Baseball commissioner takes no issue with Pirates' finances
August 28, 2010 12:45 AM
Morry Gash/Associated Press
Major League Baseball commissioner Bud Selig talks to former players including Rollie Fingers, left, and Robin Yount, right, before a ceremony to unveil a statue of Selig outside Miller Park on Tuesday, in Milwaukee. Selig is the former owner of the Milwaukee Brewers.
By Dejan Kovacevic Pittsburgh Post-Gazette
MILWAUKEE -- Major League Baseball commissioner Bud Selig said today that he has no issues with the Pirates' finances or commitment to winning in light of the team recently divulging $35 million in profits from 2007-09 and a $20.4 million distribution to ownership.
At the same time, Selig appeared to applaud team president Frank Coonelly's statement last week that there could be a "meaningful" increase in payroll for 2011.
Asked if he would prefer to see the Pirates' payroll increase, Selig replied, "Well, that's up to them. But I've read already where they said they were going to do that. And so, that's fine, sure. They said they're going to do it."
Coonelly told the Pittsburgh Post-Gazette Aug. 20: "We have the capacity to add to payroll in a meaningful way. We'll be evaluating the trade market and free agency and, if we see a player or players we like, we'll be aggressive." In a later interview, Coonelly said on the same topic, "I've already said we have the capacity to -- I didn't say we would -- increase payroll next year and going forward."
The Pirates' 40-man roster payroll projects to finish the season at $44 million, lowest in the majors. The likeliest target for an increase, according to team sources, would be in the range of $50 million, which still would be among the lowest in the majors.
Selig told the Post-Gazette last September that he had no issue with the Pirates' finances and that he never received a complaint from a team owner or the players' union. He reiterated both Friday, adding that the teams and the union had access to all teams' figures teams before the recent leaks of five teams' books to the Associated Press and Deadspin.com.
Selig cited as evidence on the union front a meeting between the Pirates and the union's new chief, Mike Weiner, during spring training in Bradenton, Fla. That was aimed -- and succeeded -- at heading off a union complaint similar to the one that prompted the Florida Marlins to pass the Pirates in spending this year.
"I feel comfortable with telling you that the union wanted to talk about Pittsburgh six months ago. They did and left satisfied," Selig said. ""Let me say this to you: We constantly check everything. The players association has all the numbers. You have to look at the long view of numbers, not just a year or two."
On related topics, Selig, attending the Pirates' game with the Milwaukee Brewers partly because of a pregame news conference to announce scholarships for the University of Wisconsin-Madison:
• Applauded the Pirates' investment in the draft, which has been highest in the majors over the past three years at $30.7 million and was second-highest this season at $11.9 million: "I follow the draft intimately, and I think they've done a good job of signing players the past two or three years. I think they're on the right track. I really do. I evaluate everything that goes on, and people tell me the kids that they're signing are good. I know there's frustration, and I understand that. And I'm not unsympathetic. But I really think they're on the right track."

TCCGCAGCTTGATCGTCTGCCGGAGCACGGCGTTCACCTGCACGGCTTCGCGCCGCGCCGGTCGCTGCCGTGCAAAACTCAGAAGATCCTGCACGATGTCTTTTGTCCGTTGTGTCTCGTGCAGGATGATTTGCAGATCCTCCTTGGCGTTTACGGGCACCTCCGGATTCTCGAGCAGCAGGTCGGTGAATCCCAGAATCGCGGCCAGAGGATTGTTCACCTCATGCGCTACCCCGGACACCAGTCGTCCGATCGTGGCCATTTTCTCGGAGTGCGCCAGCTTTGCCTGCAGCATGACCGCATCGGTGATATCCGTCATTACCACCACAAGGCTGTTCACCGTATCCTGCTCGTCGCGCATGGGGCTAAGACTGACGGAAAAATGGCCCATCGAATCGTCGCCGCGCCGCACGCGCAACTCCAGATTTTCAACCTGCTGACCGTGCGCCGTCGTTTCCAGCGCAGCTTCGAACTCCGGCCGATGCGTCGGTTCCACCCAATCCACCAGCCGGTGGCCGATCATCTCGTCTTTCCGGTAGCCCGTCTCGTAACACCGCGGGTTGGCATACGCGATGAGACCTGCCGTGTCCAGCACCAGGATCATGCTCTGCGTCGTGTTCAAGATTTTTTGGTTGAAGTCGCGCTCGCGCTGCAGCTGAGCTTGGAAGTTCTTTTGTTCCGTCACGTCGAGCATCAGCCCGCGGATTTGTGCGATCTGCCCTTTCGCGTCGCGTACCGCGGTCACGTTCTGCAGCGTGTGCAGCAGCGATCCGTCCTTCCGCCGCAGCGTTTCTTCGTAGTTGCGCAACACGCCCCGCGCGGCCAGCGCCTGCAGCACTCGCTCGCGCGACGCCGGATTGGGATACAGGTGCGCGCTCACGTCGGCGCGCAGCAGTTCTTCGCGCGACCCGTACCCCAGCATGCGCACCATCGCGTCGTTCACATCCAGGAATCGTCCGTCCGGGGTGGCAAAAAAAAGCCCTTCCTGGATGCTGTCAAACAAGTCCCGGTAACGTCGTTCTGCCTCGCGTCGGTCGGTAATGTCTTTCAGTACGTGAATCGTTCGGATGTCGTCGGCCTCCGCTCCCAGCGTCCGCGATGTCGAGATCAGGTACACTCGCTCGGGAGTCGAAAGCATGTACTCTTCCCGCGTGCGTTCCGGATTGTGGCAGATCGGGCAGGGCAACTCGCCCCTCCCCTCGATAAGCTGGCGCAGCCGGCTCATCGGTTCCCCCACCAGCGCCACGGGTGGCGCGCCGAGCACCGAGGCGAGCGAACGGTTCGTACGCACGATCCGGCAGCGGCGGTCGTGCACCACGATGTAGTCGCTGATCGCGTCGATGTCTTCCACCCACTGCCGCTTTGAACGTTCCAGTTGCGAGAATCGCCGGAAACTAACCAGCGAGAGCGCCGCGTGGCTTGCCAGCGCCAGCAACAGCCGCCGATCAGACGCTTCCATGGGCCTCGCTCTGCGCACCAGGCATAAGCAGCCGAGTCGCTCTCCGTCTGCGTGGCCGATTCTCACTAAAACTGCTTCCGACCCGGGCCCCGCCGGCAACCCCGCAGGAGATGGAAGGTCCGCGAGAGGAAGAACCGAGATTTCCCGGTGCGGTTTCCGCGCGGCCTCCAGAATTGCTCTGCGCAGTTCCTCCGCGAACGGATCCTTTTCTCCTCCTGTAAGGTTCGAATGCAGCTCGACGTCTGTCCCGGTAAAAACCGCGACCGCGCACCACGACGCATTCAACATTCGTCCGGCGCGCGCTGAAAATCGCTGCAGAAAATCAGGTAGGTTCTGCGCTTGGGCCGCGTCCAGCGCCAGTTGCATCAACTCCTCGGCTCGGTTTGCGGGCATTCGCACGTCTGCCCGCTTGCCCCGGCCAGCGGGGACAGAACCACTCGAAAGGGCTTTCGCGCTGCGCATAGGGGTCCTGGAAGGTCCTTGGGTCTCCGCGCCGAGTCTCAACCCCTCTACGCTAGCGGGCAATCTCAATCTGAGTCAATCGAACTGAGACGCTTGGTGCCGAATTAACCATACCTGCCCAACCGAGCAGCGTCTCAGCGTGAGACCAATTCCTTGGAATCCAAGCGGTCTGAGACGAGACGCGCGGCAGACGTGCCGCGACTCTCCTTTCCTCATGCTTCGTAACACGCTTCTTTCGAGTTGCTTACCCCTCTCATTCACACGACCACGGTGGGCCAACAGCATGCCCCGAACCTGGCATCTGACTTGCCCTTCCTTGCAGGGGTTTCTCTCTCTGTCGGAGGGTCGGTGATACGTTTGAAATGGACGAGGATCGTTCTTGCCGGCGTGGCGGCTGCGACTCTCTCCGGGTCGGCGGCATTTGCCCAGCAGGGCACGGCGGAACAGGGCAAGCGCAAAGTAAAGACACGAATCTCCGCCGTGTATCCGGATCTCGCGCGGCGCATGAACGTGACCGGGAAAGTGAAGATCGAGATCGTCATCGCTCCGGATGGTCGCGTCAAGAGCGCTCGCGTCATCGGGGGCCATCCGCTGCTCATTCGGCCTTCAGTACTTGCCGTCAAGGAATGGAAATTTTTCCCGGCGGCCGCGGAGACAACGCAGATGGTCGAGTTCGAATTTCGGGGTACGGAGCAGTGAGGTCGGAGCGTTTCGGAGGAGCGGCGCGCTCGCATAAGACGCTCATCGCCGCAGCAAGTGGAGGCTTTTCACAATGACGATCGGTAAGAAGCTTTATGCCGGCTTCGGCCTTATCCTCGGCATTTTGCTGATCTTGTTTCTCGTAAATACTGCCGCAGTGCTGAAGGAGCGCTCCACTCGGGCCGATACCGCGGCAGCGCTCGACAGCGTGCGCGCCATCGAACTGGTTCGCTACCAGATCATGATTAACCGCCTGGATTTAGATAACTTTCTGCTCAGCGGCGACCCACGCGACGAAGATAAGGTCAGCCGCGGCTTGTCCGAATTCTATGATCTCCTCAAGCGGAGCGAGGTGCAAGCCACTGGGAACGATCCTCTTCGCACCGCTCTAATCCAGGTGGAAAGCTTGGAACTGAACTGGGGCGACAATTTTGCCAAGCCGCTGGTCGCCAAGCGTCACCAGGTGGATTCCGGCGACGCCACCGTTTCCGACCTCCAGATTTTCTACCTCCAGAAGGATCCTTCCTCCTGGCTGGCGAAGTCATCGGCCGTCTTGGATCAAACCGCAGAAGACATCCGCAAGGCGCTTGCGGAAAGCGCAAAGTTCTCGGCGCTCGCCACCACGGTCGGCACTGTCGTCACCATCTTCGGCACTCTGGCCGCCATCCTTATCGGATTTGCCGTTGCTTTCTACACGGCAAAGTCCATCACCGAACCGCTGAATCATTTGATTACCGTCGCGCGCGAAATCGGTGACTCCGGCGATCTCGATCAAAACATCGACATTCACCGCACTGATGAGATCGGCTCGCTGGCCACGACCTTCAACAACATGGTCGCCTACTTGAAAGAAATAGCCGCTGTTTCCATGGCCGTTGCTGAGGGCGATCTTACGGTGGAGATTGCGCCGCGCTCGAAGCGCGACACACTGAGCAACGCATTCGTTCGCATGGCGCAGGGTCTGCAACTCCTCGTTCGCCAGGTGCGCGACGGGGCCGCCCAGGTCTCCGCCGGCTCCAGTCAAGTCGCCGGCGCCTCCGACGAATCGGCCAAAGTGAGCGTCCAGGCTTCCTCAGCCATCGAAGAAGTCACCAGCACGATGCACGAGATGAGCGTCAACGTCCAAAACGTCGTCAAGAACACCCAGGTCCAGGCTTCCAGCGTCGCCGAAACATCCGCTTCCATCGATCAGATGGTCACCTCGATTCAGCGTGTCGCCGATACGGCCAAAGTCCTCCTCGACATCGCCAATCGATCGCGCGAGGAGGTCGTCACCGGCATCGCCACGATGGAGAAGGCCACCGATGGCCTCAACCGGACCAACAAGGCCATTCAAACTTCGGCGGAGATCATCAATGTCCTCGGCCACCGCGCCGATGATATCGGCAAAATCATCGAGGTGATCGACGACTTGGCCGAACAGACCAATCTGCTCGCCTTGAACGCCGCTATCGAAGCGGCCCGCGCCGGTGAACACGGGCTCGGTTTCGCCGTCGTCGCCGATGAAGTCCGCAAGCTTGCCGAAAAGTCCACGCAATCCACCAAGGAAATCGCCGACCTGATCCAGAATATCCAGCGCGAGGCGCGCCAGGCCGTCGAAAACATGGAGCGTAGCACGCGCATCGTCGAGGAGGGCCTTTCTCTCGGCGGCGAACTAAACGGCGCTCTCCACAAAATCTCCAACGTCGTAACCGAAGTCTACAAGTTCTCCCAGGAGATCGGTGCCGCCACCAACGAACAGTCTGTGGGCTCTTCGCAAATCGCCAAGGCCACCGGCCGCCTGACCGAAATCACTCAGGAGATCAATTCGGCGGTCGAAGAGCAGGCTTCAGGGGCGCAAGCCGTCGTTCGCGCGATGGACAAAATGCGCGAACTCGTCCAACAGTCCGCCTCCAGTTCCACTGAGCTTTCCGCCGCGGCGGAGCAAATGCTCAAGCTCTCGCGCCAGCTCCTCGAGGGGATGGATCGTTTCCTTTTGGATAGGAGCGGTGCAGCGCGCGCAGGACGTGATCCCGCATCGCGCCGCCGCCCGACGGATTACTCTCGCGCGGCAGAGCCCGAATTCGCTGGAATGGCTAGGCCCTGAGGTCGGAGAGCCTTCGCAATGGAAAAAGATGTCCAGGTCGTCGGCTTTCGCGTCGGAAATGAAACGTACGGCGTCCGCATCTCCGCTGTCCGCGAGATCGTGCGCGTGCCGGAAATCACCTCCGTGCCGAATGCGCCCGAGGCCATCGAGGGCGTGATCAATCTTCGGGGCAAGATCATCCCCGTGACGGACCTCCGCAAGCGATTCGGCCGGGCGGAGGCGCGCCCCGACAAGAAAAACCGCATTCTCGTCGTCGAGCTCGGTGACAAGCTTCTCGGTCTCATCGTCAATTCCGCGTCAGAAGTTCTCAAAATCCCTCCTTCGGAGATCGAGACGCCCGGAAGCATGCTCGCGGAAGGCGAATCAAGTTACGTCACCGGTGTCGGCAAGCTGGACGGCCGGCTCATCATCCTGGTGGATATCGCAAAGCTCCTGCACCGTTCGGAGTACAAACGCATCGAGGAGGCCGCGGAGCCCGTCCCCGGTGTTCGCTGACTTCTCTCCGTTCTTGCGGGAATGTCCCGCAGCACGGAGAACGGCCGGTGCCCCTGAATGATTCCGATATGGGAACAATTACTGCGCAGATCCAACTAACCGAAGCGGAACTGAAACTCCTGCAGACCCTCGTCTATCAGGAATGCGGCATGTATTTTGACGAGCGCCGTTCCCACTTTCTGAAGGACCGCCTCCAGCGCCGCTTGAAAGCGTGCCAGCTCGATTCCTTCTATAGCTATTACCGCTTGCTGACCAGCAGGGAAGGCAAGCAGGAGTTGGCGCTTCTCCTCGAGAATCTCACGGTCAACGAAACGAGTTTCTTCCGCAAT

• Described baseball as having unprecedented competitive balance: "Am I satisfied with everything that's gone on? I've said that the system needs to be tweaked here and there. But overall, the system was set up to achieve competitive balance, and you now have the Cincinnati Reds, San Diego Padres, Minnesota Twins, Texas Rangers ... and we could go on and on. What this has proven is that this has led to more competitive balance than we've ever had. Am I satisfied the system is working? Yes. Am I satisfied that it's absolutely perfect? No."
• Commented on Pittsburgh's sentiment after 18 years of losing: "I do understand. Remember, I ran a club. But I watch a lot of the Pirates' games, and I like what some of the younger players are doing. But it does take time, and I think they're doing it the right way. I got an analysis of the draft this year, from a series of general managers independent of that, and the Pirates' draft rates really well. I have to hope that the results will eventually show. ... I'm satisfied that they're making good progress right now. I'm hopeful. And I hope people are right that they've done very well in these drafts."
• Criticized the teams' books being leaked: "I'd rather not have it done. It was not done properly. It's sad that people violate confidences. I would not do that and I know baseball would not do that. If you give someone your word about something, that's the way it's supposed to be."